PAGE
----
Now you have a nice clean static copy of the filesystem you can go ahead and create an EBS snapshot.  The best way I found to schedule this was to use some Powershell magic written by the guys over at messors.com.  I slightly modified the Daily Snapshot Powershell to snapshot a pre-defined Instance and Volume by calling the CreateSnapshotForInstance function that takes an Instance and Volume identifier.  The great thing with this script setup is it auto-manages the expiry of old snapshots so my S3 usage doesn’t just keep on growing.

I invoke this Powershell on the success of the initial Windows Server Backup scheduled task by using the Task Scheduling – see this post at Binary Royale on how to do this (they send an email – I use the same approach to do a snapshot instead).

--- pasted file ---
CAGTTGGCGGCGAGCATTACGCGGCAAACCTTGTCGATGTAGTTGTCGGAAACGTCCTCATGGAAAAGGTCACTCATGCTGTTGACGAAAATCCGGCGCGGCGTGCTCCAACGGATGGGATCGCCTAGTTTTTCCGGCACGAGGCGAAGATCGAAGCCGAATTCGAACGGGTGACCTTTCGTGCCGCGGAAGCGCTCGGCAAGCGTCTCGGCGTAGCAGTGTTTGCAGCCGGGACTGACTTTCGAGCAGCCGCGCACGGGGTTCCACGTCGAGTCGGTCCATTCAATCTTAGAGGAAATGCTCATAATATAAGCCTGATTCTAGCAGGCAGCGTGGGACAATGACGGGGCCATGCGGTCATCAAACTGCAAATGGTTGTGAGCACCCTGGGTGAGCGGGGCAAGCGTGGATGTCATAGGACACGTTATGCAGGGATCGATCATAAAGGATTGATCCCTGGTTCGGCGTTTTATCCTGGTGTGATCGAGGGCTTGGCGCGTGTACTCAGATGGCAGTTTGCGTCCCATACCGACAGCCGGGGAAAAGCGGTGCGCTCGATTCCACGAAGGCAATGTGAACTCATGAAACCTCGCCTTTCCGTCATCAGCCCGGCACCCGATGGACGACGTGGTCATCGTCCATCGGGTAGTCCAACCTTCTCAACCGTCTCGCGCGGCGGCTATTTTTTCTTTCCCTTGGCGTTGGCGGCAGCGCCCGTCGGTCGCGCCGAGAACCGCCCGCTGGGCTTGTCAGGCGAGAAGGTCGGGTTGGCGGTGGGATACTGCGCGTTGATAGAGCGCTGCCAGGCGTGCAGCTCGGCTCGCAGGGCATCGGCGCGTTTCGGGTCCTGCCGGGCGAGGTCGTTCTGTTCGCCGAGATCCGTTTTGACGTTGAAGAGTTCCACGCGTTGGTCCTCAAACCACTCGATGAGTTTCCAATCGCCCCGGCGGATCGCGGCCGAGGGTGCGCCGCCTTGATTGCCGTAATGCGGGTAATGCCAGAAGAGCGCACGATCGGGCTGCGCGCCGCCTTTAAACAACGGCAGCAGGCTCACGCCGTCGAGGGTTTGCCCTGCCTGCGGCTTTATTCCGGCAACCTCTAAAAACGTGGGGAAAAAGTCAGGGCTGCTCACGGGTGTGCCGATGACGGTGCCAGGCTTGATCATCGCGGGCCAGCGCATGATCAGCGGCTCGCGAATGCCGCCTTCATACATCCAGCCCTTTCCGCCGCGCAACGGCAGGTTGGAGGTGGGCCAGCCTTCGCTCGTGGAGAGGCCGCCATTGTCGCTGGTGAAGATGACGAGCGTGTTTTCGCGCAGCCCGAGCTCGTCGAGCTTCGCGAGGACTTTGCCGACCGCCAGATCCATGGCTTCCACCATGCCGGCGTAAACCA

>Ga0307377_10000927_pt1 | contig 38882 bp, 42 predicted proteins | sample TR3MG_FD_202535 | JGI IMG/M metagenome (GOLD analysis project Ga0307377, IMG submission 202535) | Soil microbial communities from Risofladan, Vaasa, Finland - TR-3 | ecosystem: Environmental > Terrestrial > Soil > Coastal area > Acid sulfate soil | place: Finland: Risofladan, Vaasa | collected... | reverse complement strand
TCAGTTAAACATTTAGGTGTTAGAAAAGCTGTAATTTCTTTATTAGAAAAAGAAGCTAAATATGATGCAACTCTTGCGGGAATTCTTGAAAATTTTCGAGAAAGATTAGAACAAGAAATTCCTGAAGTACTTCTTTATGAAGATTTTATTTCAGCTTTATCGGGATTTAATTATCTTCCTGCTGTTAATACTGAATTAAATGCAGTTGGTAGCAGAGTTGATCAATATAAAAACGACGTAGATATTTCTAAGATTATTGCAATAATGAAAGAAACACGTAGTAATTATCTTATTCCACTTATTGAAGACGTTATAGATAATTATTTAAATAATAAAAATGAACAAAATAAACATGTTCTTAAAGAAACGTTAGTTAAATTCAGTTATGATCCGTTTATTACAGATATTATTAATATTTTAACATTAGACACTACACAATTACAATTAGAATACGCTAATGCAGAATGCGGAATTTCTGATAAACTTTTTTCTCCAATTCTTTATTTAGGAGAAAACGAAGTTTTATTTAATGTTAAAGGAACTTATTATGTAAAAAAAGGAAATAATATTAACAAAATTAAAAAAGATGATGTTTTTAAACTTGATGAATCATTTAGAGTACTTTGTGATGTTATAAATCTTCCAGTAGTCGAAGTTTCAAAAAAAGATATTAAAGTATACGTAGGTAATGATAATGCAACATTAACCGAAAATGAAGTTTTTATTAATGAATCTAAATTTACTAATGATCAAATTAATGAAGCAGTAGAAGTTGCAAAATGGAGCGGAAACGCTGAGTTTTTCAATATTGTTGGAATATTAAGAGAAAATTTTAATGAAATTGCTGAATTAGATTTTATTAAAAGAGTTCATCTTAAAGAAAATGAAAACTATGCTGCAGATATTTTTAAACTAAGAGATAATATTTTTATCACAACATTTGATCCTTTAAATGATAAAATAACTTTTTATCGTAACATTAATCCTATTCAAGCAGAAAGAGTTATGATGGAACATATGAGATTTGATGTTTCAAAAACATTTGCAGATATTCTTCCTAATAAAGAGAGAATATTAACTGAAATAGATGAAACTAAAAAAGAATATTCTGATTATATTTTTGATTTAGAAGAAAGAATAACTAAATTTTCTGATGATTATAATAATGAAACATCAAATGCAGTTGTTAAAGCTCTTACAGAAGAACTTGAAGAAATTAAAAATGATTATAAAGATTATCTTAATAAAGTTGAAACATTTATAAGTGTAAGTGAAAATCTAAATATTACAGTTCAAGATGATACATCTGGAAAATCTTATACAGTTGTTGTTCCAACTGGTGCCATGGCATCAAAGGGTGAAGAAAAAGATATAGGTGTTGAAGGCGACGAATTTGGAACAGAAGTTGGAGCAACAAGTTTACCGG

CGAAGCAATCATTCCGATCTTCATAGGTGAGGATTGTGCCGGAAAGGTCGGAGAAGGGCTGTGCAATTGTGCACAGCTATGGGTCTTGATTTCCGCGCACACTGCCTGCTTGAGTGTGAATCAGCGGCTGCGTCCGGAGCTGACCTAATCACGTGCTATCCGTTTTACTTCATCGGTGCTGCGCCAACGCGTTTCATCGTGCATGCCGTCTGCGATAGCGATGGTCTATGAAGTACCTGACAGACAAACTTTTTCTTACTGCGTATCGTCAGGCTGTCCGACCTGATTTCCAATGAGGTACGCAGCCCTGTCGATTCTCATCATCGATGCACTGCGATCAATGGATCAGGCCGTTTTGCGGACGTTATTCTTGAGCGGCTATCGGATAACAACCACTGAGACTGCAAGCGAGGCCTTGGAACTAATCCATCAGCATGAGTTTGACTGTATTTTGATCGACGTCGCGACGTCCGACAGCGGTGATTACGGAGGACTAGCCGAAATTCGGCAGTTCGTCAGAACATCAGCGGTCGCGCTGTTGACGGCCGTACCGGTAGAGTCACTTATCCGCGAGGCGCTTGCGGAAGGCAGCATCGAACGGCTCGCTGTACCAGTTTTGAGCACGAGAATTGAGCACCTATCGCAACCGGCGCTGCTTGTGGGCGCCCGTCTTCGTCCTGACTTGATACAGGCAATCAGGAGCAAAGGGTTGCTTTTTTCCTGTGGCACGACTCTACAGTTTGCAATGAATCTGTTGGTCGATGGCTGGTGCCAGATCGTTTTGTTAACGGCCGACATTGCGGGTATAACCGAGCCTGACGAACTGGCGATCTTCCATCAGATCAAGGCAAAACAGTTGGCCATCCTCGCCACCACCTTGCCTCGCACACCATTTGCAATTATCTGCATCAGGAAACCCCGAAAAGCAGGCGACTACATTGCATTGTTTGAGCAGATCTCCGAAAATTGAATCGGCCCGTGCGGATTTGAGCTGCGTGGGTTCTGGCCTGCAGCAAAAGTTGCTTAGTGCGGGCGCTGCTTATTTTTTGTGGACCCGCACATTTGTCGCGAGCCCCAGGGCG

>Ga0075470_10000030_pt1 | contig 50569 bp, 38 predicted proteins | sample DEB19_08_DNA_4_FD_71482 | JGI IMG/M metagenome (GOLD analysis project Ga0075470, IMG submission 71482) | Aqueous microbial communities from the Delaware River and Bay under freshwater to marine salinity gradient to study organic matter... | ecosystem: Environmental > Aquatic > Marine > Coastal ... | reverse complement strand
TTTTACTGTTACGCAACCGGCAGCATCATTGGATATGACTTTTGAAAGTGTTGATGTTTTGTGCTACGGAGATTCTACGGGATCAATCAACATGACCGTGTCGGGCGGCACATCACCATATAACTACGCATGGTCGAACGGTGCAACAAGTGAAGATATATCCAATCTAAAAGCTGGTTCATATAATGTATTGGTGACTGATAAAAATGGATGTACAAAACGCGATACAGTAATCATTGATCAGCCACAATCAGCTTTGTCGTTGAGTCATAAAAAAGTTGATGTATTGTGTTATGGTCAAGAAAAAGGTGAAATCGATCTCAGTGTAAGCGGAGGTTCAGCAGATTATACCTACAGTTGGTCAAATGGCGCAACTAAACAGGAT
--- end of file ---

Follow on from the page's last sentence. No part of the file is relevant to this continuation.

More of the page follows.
The great thing about the Powershell is that it will send you an email once completed – I have also setup mail notifications at completion of the Windows Server Backup (success, failure, disk full) so I can know when / if the backup fails at an early stage.  Note that in Windows Server 2008 R2 you can send an email right in Windows Task Scheduler – on AWS you’ll need to have an IIS smart host up and running to support this though – see my earlier post on how to set up a IIS SES relay host.


The benefit of this approach is a consistent state for your backup contents as well as an easy way to do a controlled restore at a later date (“create volume from snapshot” in the AWS management console and then attach to an Instance).  Additionally you achieve a reasonably reliable backup for not much more than the cost of EBS I/O and S3 I/O and storage costs.